I realize that there are a few other open source gems that can do this, but I loved the name and I wanted to further my understanding of gems and open source, so I decided to continue with this process for my own benefit.
How Gems Work
To create a new gem, the easiest way is to install Bundler and run
bundle gem my-new-gem. This will create a directory called
my-new-gem and create a few subdirectories and important files. Your directory may look something like:
bin/ lib/ spec/ .gitignore Gemfile LICENSE.txt my-new-gem.gemspec
There will be a few other files in there as well. A key file I’d like to mention is the
gemspec file. This file contains a lot of metadata and information about how your gem should be compiled among other things. You can view more information about how to develop a gem using Bundler here and more generally here.
The typical development process involves making changes to your gem’s
bin folders (or whatever files you’re including via the
.gemspec). As the gem is developed, one will have to recompile and reinstall the gem into your console, a la:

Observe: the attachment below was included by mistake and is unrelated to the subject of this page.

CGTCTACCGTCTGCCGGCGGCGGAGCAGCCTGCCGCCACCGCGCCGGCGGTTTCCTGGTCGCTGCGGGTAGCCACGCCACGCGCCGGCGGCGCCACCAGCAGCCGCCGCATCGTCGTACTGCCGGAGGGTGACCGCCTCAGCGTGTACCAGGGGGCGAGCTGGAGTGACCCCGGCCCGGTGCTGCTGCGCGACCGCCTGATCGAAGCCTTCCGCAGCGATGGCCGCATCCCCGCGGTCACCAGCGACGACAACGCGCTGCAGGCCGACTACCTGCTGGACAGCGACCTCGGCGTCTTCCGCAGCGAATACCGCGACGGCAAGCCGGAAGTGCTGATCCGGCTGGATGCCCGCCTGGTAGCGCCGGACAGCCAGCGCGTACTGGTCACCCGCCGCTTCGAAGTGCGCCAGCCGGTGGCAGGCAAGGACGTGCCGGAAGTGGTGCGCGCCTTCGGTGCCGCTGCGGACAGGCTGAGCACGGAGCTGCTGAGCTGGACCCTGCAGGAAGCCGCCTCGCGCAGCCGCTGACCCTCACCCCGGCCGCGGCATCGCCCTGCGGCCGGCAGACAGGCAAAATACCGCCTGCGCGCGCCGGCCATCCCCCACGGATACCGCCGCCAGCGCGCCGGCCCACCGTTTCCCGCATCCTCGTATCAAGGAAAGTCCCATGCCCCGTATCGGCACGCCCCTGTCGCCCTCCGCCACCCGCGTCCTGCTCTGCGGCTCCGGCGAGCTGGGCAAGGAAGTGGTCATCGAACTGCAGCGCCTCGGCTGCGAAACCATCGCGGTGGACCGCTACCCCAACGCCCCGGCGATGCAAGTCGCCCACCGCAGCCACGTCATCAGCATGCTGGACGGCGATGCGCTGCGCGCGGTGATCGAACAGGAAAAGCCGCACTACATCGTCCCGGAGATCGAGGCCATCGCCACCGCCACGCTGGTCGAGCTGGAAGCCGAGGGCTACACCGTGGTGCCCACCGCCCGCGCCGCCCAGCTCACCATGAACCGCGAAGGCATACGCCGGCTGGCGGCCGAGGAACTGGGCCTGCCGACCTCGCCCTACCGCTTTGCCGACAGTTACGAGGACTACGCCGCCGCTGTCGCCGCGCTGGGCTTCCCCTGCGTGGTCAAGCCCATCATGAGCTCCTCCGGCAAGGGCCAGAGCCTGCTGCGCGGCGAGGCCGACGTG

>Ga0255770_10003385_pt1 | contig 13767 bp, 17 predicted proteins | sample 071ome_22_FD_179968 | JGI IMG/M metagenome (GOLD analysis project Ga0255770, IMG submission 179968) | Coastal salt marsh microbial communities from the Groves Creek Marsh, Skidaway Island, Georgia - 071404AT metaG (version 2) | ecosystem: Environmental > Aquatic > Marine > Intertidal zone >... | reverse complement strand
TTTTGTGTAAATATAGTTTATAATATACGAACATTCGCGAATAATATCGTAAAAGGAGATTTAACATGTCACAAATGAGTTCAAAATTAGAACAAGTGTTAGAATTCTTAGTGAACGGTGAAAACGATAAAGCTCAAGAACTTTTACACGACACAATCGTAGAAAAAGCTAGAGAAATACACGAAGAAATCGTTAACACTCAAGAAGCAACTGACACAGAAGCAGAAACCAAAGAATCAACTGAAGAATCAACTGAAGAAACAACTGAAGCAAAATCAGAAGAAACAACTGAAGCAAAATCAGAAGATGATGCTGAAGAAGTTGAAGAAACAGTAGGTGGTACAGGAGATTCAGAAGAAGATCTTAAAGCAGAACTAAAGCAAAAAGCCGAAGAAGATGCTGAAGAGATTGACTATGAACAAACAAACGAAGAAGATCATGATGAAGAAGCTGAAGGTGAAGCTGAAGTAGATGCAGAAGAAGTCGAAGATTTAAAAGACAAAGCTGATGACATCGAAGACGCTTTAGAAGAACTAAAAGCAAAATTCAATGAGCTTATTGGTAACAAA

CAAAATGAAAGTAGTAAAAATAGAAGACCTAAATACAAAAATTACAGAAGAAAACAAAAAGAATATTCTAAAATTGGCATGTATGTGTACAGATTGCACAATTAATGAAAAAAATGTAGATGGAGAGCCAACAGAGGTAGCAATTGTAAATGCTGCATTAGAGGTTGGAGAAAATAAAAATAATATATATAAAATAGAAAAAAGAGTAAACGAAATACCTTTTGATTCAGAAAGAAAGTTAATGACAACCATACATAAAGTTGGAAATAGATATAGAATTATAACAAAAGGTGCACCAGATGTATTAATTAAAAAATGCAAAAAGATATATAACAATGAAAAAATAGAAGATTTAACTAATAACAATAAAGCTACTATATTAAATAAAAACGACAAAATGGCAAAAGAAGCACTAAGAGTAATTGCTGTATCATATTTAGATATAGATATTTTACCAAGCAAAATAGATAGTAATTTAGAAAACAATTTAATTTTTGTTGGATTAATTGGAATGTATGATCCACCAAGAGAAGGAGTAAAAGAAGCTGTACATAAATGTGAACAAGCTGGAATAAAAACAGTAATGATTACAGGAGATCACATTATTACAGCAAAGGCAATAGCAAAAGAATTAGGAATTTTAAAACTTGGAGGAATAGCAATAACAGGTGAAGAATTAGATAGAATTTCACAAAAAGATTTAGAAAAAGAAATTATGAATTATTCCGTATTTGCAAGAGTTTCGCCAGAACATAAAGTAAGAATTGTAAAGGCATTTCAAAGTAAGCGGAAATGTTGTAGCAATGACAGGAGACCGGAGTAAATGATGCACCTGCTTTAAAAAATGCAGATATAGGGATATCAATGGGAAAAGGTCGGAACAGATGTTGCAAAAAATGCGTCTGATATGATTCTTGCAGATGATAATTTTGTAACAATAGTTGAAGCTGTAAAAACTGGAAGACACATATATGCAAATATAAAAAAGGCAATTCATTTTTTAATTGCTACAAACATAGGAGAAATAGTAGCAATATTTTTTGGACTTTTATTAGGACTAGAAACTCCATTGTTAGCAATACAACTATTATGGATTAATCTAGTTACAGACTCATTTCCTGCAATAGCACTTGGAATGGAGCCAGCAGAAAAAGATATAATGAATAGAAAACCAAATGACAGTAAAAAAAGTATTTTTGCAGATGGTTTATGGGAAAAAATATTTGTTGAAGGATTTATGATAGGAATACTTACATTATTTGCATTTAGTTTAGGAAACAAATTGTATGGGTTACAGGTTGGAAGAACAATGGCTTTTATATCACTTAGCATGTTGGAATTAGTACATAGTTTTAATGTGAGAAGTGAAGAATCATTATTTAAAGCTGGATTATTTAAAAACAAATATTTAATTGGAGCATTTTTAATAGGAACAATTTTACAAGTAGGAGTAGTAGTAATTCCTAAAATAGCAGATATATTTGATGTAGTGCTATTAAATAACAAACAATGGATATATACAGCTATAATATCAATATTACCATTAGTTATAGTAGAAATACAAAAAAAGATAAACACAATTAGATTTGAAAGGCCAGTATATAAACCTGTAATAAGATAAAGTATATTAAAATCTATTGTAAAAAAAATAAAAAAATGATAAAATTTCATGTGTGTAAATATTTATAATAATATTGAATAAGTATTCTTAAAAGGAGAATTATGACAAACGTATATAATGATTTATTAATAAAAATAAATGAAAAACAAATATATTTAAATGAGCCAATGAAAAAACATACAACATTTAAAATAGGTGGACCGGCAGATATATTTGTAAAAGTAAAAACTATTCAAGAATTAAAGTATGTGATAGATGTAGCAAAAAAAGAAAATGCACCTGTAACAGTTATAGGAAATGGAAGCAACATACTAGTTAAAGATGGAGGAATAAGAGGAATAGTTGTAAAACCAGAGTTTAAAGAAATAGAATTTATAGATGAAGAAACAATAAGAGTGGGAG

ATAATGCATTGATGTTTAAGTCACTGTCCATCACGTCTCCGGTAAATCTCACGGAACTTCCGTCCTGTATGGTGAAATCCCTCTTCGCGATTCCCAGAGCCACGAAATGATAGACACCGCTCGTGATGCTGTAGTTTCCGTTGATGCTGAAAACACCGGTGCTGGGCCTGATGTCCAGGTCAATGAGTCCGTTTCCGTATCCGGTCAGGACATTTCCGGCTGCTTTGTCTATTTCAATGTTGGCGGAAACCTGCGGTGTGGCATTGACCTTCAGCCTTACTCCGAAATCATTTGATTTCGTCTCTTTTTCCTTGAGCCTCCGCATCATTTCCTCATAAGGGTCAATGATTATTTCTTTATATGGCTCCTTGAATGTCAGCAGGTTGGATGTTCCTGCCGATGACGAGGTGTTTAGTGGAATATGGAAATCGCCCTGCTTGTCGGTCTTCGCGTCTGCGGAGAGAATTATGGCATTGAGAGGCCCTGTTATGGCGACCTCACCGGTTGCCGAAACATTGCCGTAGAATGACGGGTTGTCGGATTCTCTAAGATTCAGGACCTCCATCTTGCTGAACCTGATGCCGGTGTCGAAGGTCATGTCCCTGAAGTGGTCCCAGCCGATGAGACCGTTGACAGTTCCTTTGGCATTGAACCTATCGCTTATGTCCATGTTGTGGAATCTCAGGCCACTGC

gem build my-new-gem.gemspec //=> compiles my-new-gem-0.0.x.gem gem install my-new-gem-0.0.x.gem //=> Installs updated gem
From my personal experience with my company’s large Rails Applications, I’ve found that there are two real things that I was doing when checking the
.example-env file: adding new variables and updating variables as conventions changed.
Given these two use cases, I wanted to create a CLI where one can iterate over different variables in the
Working with Dotenvious
When you run
dotenvious in the terminal, Dotenvious will compare the
.example-env (by default) and evaluate whether or not they have any differences. If there are any differences, Dotenvious will prompt you to remedy any differences:
You have missing ENV variables. Examime them? [y/n]
As the CLI takes the user through the differences it has discovered, it will either prompt the user to add a new variable or overwrite one that has a different value:
MY_SECRET_KEY=secret Add to .env? [y/n/q]
ENV[MY_AUTH_TOKEN] is set to: the0dev8token Example [MY_AUTH_TOKEN] is set to: example-dev-token Replace with the example value? [y/n/q]
As Dotenvious takes the user through every variable in their example file, they will see a variation of one of the above messages. After this is done, Dotenvious will sort the collection of variables by key, keeping things organized in case the user wants to edit the file manually.
It also will read a